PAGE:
Today’s international community has adopted a much narrower understanding. Leaders of poor countries and experts in the field pay often think of development as being centred on economic growth. Social and cultural changes are treated as little more than tools to help increase GDP.

Towards a better society in China

Edward Hadas
Apr 11, 2012 15:18 UTC

As a slogan, the Three Represents was puzzling. It was in 2000 that Jiang Zemin decided that the once revolutionary Chinese Communist Party would represent the private sector, which he called “advanced productive forces”; along with its traditional constituencies of intellectuals (“advanced culture”) and workers (“the overwhelming majority of the people”).

The 2000 strategy of Jiang, then the General Secretary of the CCP, did help bind the peculiarly Chinese political system into promoting the common good. The challenge was to ensure that the nation’s single political force did not lose touch with the country’s increasingly diversified economy. The inclusion of bourgeois businessmen and grasping capitalists has kept the Party credible and effective in a poor and ideologically scarred country. But as China leaves impoverishment behind, its leaders need to worry about more than mere material prosperity. The time has come to plan for a broader national agenda – a move from the Three Represents to the Five Responsibilities.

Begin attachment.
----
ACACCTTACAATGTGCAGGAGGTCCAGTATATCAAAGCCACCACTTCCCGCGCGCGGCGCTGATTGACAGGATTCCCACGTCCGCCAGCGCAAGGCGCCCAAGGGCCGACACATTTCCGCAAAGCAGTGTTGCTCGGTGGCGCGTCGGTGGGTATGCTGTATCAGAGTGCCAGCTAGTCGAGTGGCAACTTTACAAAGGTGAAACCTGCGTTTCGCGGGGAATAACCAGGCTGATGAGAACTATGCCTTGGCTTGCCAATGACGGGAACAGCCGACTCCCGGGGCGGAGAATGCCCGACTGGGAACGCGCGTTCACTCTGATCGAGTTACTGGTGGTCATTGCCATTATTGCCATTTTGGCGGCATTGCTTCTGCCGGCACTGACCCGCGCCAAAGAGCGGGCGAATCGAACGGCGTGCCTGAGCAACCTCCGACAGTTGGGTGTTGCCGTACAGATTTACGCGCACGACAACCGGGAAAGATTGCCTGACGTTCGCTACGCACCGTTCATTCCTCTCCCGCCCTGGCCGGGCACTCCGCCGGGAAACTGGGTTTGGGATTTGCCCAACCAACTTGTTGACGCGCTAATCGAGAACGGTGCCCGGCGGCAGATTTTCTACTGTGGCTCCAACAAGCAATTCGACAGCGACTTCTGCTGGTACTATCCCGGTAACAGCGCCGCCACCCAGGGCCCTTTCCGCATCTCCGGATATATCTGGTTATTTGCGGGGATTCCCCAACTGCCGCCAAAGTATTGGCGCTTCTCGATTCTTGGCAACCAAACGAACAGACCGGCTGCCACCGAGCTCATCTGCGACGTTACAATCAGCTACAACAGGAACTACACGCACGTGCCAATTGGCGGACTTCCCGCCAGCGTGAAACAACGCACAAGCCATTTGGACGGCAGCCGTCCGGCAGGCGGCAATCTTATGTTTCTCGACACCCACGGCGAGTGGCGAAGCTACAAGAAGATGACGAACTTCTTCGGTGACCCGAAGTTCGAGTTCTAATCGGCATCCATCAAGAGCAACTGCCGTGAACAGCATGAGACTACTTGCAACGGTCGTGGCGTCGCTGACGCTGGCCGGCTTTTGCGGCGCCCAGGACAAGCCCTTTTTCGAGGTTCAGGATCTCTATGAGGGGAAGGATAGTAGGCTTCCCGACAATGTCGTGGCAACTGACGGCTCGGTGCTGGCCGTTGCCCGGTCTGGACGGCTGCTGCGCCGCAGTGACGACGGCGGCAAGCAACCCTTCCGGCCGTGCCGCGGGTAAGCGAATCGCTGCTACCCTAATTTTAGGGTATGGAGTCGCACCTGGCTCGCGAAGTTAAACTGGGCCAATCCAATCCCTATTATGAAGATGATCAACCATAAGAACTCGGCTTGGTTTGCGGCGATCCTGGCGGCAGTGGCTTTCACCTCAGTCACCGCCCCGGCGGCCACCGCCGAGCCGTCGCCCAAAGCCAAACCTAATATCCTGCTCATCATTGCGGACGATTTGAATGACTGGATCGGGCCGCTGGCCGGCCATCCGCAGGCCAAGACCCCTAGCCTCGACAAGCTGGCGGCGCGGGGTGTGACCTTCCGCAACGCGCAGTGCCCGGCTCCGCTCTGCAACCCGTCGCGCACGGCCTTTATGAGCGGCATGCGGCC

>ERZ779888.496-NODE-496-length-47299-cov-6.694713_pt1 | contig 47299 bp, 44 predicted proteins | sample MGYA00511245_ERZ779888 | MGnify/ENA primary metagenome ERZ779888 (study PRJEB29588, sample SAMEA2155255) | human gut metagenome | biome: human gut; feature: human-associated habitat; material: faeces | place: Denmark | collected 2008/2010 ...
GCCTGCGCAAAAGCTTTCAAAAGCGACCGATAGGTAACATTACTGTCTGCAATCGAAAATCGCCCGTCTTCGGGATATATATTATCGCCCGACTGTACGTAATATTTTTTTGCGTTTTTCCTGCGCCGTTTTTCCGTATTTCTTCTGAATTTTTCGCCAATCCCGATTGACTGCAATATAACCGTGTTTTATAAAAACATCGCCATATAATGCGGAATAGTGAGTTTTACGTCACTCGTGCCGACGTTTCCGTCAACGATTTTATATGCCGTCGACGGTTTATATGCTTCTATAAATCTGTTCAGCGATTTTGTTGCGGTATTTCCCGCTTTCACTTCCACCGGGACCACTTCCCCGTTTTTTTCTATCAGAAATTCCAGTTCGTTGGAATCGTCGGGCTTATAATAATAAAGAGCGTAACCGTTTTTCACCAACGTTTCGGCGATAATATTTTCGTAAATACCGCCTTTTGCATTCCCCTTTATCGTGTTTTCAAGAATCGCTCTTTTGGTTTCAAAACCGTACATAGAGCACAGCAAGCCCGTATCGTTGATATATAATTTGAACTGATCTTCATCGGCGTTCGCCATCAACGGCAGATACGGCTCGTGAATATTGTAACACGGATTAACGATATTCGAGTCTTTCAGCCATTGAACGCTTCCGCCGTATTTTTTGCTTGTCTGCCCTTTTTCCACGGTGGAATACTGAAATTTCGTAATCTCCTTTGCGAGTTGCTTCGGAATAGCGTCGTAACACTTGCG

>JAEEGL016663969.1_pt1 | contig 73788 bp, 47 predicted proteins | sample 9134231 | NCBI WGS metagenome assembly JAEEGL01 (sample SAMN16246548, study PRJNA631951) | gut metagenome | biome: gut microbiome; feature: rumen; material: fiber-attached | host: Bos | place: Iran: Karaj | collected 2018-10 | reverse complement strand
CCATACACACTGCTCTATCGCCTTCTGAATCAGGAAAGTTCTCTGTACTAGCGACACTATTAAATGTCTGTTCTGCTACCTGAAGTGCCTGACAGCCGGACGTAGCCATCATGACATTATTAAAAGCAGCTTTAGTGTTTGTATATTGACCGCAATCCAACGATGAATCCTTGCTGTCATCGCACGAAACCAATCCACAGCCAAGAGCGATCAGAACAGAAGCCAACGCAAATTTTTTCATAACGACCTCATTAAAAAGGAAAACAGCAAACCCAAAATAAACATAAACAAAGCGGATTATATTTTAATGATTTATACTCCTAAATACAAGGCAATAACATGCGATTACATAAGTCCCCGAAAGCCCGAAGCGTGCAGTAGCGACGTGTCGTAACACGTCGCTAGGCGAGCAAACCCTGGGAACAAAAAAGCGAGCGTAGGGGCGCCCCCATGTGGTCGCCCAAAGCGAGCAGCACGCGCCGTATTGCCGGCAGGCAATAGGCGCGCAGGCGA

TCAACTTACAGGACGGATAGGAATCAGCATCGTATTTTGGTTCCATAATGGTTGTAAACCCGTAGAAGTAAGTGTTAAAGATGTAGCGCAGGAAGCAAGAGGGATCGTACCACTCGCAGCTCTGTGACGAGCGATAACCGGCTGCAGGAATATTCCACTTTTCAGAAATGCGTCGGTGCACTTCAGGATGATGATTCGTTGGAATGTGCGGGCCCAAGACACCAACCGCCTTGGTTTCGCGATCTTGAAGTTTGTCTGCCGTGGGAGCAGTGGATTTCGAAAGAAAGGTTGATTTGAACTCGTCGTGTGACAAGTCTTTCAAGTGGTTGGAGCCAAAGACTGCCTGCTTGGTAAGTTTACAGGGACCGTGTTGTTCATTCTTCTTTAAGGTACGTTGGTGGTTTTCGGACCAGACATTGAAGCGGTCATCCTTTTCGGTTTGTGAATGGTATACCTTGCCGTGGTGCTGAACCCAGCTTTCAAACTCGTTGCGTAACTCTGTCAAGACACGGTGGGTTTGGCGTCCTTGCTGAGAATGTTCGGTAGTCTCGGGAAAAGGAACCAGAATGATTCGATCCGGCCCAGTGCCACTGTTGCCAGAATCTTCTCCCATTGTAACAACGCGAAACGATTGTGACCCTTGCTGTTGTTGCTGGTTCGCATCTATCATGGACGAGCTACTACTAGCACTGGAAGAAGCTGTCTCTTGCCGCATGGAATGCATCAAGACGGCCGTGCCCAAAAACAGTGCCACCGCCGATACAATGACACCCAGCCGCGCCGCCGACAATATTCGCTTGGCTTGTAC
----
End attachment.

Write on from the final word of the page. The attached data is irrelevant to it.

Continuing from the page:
First, China must honour the responsibility to its past. For the past two centuries many Chinese leaders have seen their homeland as backward. They enthusiastically cast aside ideas and ideals which – until about 1700 – had made Chinese culture so sophisticated, its philosophy so profound and its government so impressive.